IT organizations continue to invest heavily in on-premise private cloud, the approach Door to Door currently takes. Seventy percent of enterprises surveyed use VMware ESX and vCloud solutions, according to 451 Research. VMware and partner solution Cisco UCS garnered the highest ratings for promise and fulfilment, especially in terms of company brand and platform reliability, the study found. However, more than 70 percent of VMware's customers also had deployed an alternative cloud platform such as OpenStack, CloudStack, or Microsoft Cloud OS, said Scott Ottaway, vice president of Cloud Services and Data Research at 451 Research. Open source solutions, including those from major hardware vendors including HP, IBM, Red Hat, and Citrix, increasingly place pressure on VMware's dominance, especially for mobile and cloud-native applications, he said.
When it comes to hosted private cloud, 34 percent of those surveyed currently use this approach – but the market is highly segmented. Cloud providers with less than 3 percent marketshare represent more than half currently used vendors, the report found. Rackspace took one-fifth of the market, and enterprises also cited Verizon, CenturyLink, AT&T, and VMware vCloud Air, 451 Research said. Perhaps unsurprisingly, enterprises are most likely to use this platform for mission critical applications. Organizations that moved too quickly into cloud may consider moving applications or data back onto private cloud after a post-transition review, CompTIA found in a study released in March.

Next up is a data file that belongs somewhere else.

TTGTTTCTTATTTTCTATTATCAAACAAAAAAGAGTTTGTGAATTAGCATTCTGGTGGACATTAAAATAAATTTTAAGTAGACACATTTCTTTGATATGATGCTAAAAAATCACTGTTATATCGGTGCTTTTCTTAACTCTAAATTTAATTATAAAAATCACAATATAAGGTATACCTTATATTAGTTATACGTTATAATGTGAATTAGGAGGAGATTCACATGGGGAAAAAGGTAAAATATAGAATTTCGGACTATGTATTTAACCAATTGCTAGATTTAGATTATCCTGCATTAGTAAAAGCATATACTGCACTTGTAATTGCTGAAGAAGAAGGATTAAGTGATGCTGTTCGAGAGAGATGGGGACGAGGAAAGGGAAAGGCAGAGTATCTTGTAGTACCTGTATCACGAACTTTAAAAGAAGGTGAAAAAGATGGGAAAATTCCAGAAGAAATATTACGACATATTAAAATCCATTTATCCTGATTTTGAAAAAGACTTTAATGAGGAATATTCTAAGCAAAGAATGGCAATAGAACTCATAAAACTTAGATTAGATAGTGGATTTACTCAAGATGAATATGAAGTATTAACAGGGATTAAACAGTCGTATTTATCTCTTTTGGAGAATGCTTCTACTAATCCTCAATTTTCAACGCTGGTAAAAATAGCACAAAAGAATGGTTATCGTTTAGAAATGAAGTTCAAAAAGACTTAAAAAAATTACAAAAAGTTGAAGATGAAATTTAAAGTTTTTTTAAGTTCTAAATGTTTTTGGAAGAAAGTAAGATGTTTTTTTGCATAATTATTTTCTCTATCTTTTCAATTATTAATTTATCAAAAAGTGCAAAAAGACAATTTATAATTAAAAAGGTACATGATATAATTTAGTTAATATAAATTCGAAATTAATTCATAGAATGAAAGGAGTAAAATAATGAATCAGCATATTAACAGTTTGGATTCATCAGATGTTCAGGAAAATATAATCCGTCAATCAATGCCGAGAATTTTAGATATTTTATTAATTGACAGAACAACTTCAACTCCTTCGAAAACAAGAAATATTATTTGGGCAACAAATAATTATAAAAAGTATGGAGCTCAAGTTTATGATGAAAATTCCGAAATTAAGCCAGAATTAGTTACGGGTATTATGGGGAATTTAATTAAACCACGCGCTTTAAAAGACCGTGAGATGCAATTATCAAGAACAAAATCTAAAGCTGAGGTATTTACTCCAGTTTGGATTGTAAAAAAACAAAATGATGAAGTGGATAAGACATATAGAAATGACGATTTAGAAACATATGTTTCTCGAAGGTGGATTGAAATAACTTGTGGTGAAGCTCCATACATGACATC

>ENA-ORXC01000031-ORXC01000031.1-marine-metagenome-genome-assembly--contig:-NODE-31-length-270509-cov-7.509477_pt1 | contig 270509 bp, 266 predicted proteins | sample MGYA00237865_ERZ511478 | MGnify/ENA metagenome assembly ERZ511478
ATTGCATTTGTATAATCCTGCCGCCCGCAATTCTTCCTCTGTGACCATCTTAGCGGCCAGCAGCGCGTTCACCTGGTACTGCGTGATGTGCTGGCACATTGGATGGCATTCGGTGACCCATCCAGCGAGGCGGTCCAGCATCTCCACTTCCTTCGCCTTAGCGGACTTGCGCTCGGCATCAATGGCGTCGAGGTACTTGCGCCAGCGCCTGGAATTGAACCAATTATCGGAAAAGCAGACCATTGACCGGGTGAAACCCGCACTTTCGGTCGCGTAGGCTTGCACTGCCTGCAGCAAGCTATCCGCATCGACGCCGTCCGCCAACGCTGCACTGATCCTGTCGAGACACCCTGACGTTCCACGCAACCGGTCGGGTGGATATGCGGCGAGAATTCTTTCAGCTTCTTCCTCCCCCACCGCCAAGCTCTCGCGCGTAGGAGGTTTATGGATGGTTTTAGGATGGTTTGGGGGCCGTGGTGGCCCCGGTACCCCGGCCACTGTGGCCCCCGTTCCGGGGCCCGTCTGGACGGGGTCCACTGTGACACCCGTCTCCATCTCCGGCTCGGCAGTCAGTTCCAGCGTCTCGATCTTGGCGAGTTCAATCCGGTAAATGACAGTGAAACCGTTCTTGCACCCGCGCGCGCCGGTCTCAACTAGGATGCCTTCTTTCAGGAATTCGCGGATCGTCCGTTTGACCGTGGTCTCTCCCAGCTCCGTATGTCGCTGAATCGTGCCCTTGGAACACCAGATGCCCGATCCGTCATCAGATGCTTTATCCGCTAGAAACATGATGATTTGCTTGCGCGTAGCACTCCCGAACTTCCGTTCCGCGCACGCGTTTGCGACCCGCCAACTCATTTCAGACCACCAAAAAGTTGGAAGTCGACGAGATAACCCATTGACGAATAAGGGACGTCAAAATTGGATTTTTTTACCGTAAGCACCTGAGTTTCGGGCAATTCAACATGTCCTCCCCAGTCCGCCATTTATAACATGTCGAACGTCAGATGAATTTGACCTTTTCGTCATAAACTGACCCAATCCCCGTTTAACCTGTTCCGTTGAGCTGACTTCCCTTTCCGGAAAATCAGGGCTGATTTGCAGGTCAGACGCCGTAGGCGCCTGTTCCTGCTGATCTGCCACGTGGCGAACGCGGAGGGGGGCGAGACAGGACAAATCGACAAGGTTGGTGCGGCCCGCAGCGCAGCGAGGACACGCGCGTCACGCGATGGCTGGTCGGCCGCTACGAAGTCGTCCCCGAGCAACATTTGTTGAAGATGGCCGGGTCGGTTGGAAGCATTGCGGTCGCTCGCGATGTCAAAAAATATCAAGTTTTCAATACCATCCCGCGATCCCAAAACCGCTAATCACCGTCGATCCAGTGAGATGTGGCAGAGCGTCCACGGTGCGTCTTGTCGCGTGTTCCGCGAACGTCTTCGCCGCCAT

For its part, Door to Door is considering how it will use cloud to help further its business goals. The company wants to use the infrastructure in areas such as disaster recovery, fail-over, and automation for service level agreements, said Lems. "We're in a hosted environment so at least we don't have to maintain our own equipment. It's private, but we're looking at private. Absolutely cloud is going to be key to us for growing at the rate we want to grow at."
Lems primarily is weighing AWS versus Microsoft Azure. While working at EDS several years ago, Lems used AWS and that experience created a high comfort level, he said.
"Amazon has the zones within in the regions so you can go across zones or you can go across regions. There's great flexibility out there. There are a lot of options. They're compelling but, I will say, expensive as well. They have some great tooling but you have to balance that with your budget," said Lems. "As we looked into Azure, you can run Microsoft or Azure in both AWS or Azure so there's less of a compelling story there. It's all really about comparing feature set and cost."